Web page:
French Renaissance Paleography


Quebec City, 1 July 1638
Investiture de l’Ile d’Orléans donnée au procureur des concessionnaires par le gouverneur général de la Nouvelle-France
Chicago, Newberry Library, VAULT box Ayer MS 132


This document records a symbolic moment in Quebec’s history: a ceremony that took place at the southwestern tip of the Ile d’Orléans on July 1, 1638. In the presence of local officials and witnesses, Jean Guitet, a notary and clerk in the fledgling colony of New France, read aloud the deeds that accorded two large seignories – land grants – to a newly-formed association of eight French business partners. The document reveals that one part of the ceremony included breaking some branches and pulling up some grass, as a symbol of taking possession of the land.

The trading company chartered to develop the fur trade along the Saint Lawrence River, the Compagnie de la Nouvelle-France _or Compagnie des Cent-Associés_, had originally issued the deeds of concession two years earlier, in Paris. The Compagnie assigned parcels of land in New France to members who would engage in colonization. Eight of them established a partnership and were granted the seignories of Beaupré and Ile d’Orléans. Their association, known as the _Compagnie de Beaupré, _would administer those two seignories until the bishop of Quebec, François de Laval, would acquire most of the land in that region, in the 1660s. He needed properties to provide subsistence for the seminary that he was founding. The Seminary of Quebec still owns the seignory of Beaupré, and it still generates revenue.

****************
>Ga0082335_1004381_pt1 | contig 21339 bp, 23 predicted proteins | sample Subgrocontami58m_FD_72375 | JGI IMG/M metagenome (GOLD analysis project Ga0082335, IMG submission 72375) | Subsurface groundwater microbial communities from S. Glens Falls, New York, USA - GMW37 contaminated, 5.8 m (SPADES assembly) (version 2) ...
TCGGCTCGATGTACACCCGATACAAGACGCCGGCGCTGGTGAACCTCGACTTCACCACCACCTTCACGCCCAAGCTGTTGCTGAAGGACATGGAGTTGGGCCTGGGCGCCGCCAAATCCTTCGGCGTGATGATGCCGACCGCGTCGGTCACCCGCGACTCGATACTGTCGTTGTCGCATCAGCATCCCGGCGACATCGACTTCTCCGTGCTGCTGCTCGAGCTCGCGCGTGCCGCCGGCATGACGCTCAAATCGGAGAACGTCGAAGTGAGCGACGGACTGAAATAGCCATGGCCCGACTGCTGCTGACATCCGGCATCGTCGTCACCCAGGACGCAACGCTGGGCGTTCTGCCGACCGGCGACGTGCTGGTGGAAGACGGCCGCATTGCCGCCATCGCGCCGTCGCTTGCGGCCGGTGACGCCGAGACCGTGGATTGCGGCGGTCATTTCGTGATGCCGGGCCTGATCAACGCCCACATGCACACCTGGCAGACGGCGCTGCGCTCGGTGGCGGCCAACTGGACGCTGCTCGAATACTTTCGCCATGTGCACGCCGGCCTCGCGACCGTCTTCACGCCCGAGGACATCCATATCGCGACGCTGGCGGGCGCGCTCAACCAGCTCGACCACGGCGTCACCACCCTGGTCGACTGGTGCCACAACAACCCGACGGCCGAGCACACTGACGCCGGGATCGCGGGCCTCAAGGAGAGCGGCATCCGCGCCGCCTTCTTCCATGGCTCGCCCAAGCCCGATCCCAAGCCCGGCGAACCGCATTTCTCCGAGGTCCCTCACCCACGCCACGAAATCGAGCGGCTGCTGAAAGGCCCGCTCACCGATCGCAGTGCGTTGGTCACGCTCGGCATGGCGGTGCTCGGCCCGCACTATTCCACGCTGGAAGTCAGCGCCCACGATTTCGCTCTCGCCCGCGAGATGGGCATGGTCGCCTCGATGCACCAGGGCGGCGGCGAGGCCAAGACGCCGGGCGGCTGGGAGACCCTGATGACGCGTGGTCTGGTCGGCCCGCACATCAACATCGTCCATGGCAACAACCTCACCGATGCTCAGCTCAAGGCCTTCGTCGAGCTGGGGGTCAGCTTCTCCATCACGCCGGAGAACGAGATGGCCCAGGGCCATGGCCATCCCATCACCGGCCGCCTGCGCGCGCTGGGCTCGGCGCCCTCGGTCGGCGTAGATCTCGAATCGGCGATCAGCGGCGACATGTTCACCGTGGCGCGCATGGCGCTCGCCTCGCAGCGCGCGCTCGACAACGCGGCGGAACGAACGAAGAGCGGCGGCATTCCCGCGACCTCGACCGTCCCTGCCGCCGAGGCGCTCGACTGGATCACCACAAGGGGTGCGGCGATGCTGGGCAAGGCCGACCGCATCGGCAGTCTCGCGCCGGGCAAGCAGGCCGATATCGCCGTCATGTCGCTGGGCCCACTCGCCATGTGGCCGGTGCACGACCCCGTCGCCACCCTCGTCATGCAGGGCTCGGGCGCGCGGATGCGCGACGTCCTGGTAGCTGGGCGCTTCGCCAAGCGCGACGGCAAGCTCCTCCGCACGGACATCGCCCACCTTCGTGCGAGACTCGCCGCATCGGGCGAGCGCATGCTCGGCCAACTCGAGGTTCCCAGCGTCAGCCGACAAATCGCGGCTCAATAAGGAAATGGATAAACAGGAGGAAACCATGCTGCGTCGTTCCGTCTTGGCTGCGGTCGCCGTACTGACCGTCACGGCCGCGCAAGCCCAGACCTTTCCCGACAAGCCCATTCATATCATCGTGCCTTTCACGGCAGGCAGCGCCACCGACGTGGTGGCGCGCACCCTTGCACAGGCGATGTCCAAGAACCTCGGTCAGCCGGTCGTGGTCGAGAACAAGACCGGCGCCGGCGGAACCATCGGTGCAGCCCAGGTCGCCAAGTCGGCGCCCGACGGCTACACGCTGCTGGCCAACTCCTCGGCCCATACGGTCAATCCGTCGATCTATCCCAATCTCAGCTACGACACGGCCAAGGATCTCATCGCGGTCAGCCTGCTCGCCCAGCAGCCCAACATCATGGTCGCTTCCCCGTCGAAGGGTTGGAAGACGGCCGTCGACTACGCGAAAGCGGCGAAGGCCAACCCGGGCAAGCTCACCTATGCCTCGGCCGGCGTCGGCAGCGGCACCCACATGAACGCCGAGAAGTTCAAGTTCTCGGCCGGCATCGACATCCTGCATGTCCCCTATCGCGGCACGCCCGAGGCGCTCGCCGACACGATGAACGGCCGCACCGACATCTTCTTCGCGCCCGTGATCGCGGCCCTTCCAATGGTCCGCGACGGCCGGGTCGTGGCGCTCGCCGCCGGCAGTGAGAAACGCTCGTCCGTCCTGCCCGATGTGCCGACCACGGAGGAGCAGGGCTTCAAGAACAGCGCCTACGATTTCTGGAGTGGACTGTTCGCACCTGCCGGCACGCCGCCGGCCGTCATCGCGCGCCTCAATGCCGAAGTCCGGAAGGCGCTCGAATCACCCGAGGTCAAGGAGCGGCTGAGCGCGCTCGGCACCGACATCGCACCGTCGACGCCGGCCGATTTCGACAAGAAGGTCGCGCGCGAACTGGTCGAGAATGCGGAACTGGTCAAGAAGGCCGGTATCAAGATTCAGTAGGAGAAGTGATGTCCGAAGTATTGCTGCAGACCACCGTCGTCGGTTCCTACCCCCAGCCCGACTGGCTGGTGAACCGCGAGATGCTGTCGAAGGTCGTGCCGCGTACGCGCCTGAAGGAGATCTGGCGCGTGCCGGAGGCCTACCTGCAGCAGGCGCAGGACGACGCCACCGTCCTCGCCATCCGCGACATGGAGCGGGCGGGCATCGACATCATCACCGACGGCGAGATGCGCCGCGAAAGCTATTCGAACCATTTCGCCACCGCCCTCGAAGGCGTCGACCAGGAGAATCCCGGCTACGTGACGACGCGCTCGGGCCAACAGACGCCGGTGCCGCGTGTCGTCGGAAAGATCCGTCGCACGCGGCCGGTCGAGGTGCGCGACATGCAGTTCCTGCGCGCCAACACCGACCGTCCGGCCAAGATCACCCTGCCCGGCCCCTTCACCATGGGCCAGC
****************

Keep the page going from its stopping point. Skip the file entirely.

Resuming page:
The document reads like a who’s-who of men involved in the early establishment of French commercial interests in North America. It certifies that Guitet read aloud the Paris deeds of concession on site, in the presence of Charles Huault de Montmagny, lieutenant-general of New France. Also present were Huault’s lieutenant, Bréhaut Delisle; a representative of the _Compagnie de Beaupré, _François Derré de Gand; and three witnesses: Juchereau, Pierre Le Roux, and Olivier Le Tardif. Derré took possession of the seignory of the Ile d’Orléans in the name of Jacques Castillon, bourgeois of Paris, and his associates.

Although the associates were not present, the document identifies them: Antoine Cheffault, seigneur de la Regnardière and lawyer in the Parlement of Paris; Nicolas Fouquet and Jean de Lauson, Councilors of State; Georges Berruyer, sieur de Manselmont; and Jean Rozée, Jacques Duhamel, and Noël Juchereau des Chastelets, all merchants.


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